Ketogenic Diets: Not New, Not Necessarily Safe

Blog / Saturday, May 19th, 2018

The ketogenic diet is not a novelty. Used successfully to treat drug-resistant epilepsy, it was popularized as part of the Atkins Diet and claimed as a panacea for a wide range of medical conditions. Current versions of the ketogenic diet are numerous, and include, for example,

  • Standard ketogenic diet: This is a very low-carb, moderate-protein and high-fat diet. A typical keto diet contains 75% fat, 20% protein, and restricts carbs to 5%.
  • Cyclical ketogenic diet: This diet features periods of higher-carb intake, such as 5 ketogenic days followed by 2 high-carb days.
  • Targeted ketogenic diet: This diet allows additional carbs around workouts, normally in specific patterns and quantities. Cyclical and targeted ketogenic diets are used by largely bodybuilders and athletes.
  • High-protein ketogenic diet: Similar to a standard ketogenic diet, but includes more protein, e.g., 60% fat, 35% protein and 5% carbs.

The ketogenic diet is not the same as the paleo diet. The principal difference is keto’s emphasis on bringing about a state of nutritional ketosis via restriction of carbohydrates. In this condition, the body burns ketones for energy. The keto diet is low carb, high fat – period.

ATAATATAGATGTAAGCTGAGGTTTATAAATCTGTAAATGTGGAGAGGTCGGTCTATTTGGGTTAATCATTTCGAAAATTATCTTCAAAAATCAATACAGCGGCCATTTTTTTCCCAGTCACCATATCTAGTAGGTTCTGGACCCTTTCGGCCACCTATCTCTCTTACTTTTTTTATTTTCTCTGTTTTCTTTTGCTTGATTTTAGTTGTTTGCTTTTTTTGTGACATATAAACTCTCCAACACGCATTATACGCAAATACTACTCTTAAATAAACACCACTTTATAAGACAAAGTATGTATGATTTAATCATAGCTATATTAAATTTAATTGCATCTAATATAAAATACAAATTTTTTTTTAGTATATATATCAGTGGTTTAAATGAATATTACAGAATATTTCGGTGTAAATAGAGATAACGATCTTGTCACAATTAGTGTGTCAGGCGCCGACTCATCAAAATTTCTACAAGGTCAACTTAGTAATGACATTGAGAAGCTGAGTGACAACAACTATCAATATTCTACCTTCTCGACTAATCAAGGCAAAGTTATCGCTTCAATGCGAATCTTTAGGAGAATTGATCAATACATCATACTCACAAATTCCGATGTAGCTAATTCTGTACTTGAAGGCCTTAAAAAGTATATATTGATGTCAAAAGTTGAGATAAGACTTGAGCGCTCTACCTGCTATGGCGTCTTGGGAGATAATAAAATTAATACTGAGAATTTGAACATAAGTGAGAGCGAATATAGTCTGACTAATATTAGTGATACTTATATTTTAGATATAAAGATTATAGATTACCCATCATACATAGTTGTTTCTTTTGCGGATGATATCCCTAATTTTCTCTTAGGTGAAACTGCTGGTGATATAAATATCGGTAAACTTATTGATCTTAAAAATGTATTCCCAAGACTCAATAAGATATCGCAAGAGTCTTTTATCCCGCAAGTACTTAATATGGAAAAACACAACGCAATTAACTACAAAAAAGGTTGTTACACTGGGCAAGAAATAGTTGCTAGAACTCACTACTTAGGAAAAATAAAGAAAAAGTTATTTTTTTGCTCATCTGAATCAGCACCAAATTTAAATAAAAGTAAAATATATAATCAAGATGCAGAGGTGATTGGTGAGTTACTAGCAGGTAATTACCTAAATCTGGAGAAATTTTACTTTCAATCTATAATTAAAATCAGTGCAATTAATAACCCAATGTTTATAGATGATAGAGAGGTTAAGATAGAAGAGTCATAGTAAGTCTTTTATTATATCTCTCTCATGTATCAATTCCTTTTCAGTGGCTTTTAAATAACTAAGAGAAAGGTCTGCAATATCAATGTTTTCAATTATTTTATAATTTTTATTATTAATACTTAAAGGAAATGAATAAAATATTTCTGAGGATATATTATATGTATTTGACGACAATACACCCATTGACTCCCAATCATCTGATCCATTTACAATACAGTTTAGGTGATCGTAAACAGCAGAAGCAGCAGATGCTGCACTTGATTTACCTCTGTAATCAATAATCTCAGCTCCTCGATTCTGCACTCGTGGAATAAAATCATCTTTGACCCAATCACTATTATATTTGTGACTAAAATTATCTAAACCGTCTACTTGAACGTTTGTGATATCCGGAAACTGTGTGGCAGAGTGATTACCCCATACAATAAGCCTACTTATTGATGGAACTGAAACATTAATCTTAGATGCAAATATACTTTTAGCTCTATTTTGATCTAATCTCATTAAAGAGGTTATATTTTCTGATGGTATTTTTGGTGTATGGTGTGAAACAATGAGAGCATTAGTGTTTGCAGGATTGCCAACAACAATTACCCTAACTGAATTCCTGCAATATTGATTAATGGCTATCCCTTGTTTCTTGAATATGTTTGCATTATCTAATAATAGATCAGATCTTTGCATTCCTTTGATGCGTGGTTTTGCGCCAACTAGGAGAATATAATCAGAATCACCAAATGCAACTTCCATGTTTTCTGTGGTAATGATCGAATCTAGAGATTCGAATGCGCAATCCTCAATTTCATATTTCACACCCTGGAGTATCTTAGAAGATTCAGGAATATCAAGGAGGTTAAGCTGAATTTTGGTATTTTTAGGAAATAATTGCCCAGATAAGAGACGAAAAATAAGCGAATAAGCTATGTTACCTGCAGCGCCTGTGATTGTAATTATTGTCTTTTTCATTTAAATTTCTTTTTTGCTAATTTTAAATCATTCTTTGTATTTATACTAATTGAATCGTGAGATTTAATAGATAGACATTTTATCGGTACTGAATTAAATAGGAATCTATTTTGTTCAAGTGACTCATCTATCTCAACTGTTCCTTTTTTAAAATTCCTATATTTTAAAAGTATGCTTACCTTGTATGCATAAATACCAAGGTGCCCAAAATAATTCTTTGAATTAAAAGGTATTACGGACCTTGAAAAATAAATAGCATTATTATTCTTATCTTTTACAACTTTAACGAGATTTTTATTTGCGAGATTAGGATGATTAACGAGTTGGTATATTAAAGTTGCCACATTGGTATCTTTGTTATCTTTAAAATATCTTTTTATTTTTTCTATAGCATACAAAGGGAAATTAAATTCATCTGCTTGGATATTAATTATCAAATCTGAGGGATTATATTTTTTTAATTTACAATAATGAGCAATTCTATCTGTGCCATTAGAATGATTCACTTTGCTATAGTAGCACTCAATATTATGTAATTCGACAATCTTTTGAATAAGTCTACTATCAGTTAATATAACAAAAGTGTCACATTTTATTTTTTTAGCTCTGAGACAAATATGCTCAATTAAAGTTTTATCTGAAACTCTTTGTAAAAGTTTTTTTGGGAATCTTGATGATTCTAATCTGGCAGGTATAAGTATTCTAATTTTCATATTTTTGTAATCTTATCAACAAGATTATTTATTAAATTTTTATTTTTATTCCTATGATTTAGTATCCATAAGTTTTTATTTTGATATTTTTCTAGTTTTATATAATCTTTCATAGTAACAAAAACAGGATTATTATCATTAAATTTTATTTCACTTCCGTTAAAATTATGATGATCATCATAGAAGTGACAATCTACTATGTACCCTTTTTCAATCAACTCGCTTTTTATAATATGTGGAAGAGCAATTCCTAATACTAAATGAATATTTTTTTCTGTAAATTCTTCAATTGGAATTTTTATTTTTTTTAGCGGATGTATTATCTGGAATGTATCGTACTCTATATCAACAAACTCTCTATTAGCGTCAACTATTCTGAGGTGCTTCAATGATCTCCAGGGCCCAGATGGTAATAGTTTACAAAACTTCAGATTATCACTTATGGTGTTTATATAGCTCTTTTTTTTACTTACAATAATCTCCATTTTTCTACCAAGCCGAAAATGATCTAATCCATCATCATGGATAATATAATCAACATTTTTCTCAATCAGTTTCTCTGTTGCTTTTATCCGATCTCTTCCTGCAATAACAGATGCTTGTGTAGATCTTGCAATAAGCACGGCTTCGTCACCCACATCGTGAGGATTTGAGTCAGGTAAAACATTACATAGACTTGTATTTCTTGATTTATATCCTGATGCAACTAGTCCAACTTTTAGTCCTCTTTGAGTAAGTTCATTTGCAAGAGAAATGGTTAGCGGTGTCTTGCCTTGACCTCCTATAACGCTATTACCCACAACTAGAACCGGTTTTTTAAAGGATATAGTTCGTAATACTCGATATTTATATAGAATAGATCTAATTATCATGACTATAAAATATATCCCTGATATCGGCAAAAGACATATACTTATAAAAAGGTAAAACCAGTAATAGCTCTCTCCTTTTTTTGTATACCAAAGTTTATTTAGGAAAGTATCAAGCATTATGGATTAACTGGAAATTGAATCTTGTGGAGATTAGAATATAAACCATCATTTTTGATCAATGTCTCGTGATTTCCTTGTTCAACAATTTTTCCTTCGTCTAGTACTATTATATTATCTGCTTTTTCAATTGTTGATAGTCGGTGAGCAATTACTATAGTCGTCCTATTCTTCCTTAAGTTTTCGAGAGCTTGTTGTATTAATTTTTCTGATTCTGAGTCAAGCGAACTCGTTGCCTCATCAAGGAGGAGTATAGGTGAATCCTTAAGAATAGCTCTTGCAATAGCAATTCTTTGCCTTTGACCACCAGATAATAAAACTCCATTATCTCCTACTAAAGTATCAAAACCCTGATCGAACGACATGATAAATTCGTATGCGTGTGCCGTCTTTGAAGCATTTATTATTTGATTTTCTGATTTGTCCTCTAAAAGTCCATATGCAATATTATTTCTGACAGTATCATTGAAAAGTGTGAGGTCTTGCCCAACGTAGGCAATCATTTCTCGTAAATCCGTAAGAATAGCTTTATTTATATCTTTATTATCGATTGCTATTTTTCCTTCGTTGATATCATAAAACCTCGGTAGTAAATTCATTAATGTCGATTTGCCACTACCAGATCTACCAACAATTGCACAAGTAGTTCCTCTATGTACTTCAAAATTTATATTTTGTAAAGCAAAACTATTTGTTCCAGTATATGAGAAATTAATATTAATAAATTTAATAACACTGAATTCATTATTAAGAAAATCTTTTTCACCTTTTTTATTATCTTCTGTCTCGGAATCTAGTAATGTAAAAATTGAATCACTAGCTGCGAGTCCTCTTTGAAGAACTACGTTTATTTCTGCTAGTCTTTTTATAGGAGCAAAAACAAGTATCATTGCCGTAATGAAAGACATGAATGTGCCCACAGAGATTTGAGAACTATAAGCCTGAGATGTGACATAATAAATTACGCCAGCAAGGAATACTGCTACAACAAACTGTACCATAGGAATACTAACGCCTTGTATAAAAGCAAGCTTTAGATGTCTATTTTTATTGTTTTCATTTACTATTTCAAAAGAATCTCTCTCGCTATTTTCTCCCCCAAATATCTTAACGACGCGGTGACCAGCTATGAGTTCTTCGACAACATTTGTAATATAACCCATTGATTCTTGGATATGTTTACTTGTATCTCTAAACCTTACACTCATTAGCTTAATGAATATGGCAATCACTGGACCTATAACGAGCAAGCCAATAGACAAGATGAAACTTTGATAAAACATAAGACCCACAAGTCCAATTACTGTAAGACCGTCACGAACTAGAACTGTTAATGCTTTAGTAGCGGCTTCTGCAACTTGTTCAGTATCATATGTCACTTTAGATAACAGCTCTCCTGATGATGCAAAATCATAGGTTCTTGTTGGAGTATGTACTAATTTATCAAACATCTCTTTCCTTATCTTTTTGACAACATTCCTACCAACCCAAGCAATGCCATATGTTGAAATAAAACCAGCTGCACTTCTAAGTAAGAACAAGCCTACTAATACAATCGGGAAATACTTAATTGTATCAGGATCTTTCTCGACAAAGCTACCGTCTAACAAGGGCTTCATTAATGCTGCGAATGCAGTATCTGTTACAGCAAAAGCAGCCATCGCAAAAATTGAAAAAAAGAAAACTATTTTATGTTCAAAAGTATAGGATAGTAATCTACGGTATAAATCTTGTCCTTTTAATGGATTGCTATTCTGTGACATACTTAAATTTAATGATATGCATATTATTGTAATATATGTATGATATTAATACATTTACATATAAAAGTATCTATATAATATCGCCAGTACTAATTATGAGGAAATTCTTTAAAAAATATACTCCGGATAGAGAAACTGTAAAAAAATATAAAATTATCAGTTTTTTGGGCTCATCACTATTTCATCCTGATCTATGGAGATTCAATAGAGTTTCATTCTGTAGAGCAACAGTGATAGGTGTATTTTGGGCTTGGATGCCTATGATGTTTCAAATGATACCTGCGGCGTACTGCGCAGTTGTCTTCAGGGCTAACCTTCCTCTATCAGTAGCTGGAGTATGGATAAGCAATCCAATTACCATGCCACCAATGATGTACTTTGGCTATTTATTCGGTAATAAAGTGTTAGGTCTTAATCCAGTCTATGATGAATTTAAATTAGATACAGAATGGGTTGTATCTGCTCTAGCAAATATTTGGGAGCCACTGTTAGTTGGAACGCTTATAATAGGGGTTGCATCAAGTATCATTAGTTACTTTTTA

Extravagant health and weight loss claims are made for ketogenic diets, including those that feature daily consumption of MCTs (medium chain triglycerides). Only the standard and high-protein ketogenic diets have been studied, however, and the findings are contradictory. More human studies, of greater duration, are needed. The consensus seems to be that these diets are hard to sustain and the transition from them is accompanied by weight regain. Such yoyo dieting has been shown to make weight loss progressively harder.

Keto diets appear to offer short-term benefits for sufferers from type 2 diabetes, but any diet that achieves significant weight loss will help. Keto diets are dangerous for dieters with more severe medical conditions such as type 1 diabetes. In general, you are well advised to consult your primary physician when you are thinking about a significant dietary change, and definitely if you have a diagnosed condition.